Change agents universally work with colleagues, administrators, internal and external partners, and others. Let’s take as a given that these individuals have priorities and interests about which they are highly motivated. One change strategy that we as change agents can use is describing opportunities to engage in a change project in ways that are motivationally attractive. But first, we have to know what makes them tick.
In his classic essay “Carrots and Sticks”, Jon Wergin described a simple model of faculty motivation in four parts: autonomy, community, recognition, and efficacy (ACRE). This model combines elements of self-determination theory (Ryan & Deci 2000) and what psychologists know about extrinsic motivation (classic reward systems). Although the ACRE model specifically calls out faculty, it gives us direction and tools for creating and framing change activities in ways amenable to the broad community of academic professionals.
First some definitions. Autonomy is the freedom to experiment, to do things without fear of consequences, the power to grow, and to follow one’s own lead especially in ways that add to the common good. Not surprisingly, community is described by participating in the assembly of scholars, belonging to a place and system, playing an important and unique role, and giving and receiving nurturing from colleagues. Recognition comes in any form that causes the individual to feel valued both privately and publicly, to know that one’s work has worth to others, being paid attention to, or holding regard as a professional and scholar. Finally, efficacy means having an impact on the (academic) environment, contributing to the betterment of society, improving oneself to do good and add to quality of life, and escalating skills and abilities.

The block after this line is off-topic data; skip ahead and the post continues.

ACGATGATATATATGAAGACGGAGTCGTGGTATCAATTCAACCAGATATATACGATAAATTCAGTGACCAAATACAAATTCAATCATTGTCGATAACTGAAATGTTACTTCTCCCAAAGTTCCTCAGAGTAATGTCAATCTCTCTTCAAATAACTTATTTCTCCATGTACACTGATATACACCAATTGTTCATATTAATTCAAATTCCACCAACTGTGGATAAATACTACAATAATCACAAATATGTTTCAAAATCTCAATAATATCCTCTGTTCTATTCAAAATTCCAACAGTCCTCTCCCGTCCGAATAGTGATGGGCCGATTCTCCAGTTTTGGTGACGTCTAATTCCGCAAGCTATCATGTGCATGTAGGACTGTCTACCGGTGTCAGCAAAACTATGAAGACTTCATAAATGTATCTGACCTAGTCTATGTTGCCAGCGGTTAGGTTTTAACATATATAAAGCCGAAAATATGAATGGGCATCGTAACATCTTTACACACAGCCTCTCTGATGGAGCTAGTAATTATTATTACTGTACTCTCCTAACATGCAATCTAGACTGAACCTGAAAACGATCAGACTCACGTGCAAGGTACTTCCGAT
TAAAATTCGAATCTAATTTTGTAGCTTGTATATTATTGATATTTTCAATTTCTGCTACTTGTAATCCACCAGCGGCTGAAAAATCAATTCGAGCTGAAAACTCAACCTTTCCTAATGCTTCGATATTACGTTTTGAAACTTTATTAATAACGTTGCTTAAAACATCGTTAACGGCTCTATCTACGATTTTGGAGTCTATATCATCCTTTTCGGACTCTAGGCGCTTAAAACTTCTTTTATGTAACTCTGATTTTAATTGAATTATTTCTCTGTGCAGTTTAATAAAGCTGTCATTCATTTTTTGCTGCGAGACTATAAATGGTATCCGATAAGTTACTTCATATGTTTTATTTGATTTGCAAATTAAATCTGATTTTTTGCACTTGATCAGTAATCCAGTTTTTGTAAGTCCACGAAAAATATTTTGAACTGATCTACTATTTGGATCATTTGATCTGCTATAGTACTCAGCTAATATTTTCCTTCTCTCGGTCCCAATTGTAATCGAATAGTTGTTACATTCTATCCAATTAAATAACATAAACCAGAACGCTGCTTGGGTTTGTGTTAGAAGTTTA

Our colleagues and partners regularly reveal their motivations. Change agents with open ears will hear indicators of motivation all around them. For example, a close colleague of mine will readily admit that he comes to work because that’s where the interesting people are – a firm community statement. In contrast, the statement “You do it your way, and I’ll do it my way” is clearly an autonomy declaration. Our colleagues tell us all the time what makes them tick.
Consider these other statements.
- “Erika, I’m so glad to work with you.” (community)
- “I really need some support to make this happen.” (recognition)
- “I’m anticipating a challenge, but I think I can do it.” (efficacy)
- “Don’t try to control me.” (autonomy)
- “Will the administration actually take my advice this time?” (recognition)
- “This work will surely have a big impact on our school.” (efficacy)
- “Who else is on the committee? Is Bob on the committee?” (community)
- “I have tenure. I can’t be fired.” (autonomy)
These and similar phrases are indicators of what makes professionals tick. Perhaps you recognized yourself in one or more of these phrases. I know I do!
Spend some time in the coming weeks listening for ACRE statements. When you hear one, make a little mental note about that person and what type of motivation might be driving them in that situation. Once you have some of this information, you can begin crafting the opportunities and description of those opportunities to best attract individuals with varying motivations. Stay tuned for more on that topic in a future blog post.
Ryan, R.M. & Deci, E.L. 2000. Intrinsic and extrinsic motivations: Classic definitions and new directions. Contemporary Educational Psychology 25, 54–67. doi:10.1006/ceps.1999.1020
Wergin, J.F. 2001. Beyond carrots and sticks. Liberal Education, 87(1), 50-53.